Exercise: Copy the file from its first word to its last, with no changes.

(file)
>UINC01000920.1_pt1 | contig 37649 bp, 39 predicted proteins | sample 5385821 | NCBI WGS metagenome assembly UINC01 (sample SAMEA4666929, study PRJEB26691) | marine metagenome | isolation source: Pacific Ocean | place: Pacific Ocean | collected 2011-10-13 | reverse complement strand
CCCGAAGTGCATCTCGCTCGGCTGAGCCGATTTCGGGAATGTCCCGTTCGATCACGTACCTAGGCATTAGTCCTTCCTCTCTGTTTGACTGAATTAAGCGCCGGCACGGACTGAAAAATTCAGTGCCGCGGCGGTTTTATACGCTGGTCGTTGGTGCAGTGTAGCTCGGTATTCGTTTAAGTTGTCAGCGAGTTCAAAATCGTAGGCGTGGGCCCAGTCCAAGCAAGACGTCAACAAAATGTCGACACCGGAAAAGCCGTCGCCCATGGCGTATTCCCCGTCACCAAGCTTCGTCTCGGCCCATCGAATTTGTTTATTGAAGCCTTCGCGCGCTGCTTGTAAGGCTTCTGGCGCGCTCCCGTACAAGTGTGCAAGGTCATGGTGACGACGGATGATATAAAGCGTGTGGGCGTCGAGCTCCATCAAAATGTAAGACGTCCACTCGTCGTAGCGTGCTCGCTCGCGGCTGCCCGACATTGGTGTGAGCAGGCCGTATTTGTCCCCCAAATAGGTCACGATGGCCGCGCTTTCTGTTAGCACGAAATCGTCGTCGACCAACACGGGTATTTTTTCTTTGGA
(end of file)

>UINC01000920.1_pt1 | contig 37649 bp, 39 predicted proteins | sample 5385821 | NCBI WGS metagenome assembly UINC01 (sample SAMEA4666929, study PRJEB26691) | marine metagenome | isolation source: Pacific Ocean | place: Pacific Ocean | collected 2011-10-13 | reverse complement strand
CCCGAAGTGCATCTCGCTCGGCTGAGCCGATTTCGGGAATGTCCCGTTCGATCACGTACCTAGGCATTAGTCCTTCCTCTCTGTTTGACTGAATTAAGCGCCGGCACGGACTGAAAAATTCAGTGCCGCGGCGGTTTTATACGCTGGTCGTTGGTGCAGTGTAGCTCGGTATTCGTTTAAGTTGTCAGCGAGTTCAAAATCGTAGGCGTGGGCCCAGTCCAAGCAAGACGTCAACAAAATGTCGACACCGGAAAAGCCGTCGCCCATGGCGTATTCCCCGTCACCAAGCTTCGTCTCGGCCCATCGAATTTGTTTATTGAAGCCTTCGCGCGCTGCTTGTAAGGCTTCTGGCGCGCTCCCGTACAAGTGTGCAAGGTCATGGTGACGACGGATGATATAAAGCGTGTGGGCGTCGAGCTCCATCAAAATGTAAGACGTCCACTCGTCGTAGCGTGCTCGCTCGCGGCTGCCCGACATTGGTGTGAGCAGGCCGTATTTGTCCCCCAAATAGGTCACGATGGCCGCGCTTTCTGTTAGCACGAAATCGTCGTCGACCAACACGGGTATTTTTTCTTTGGA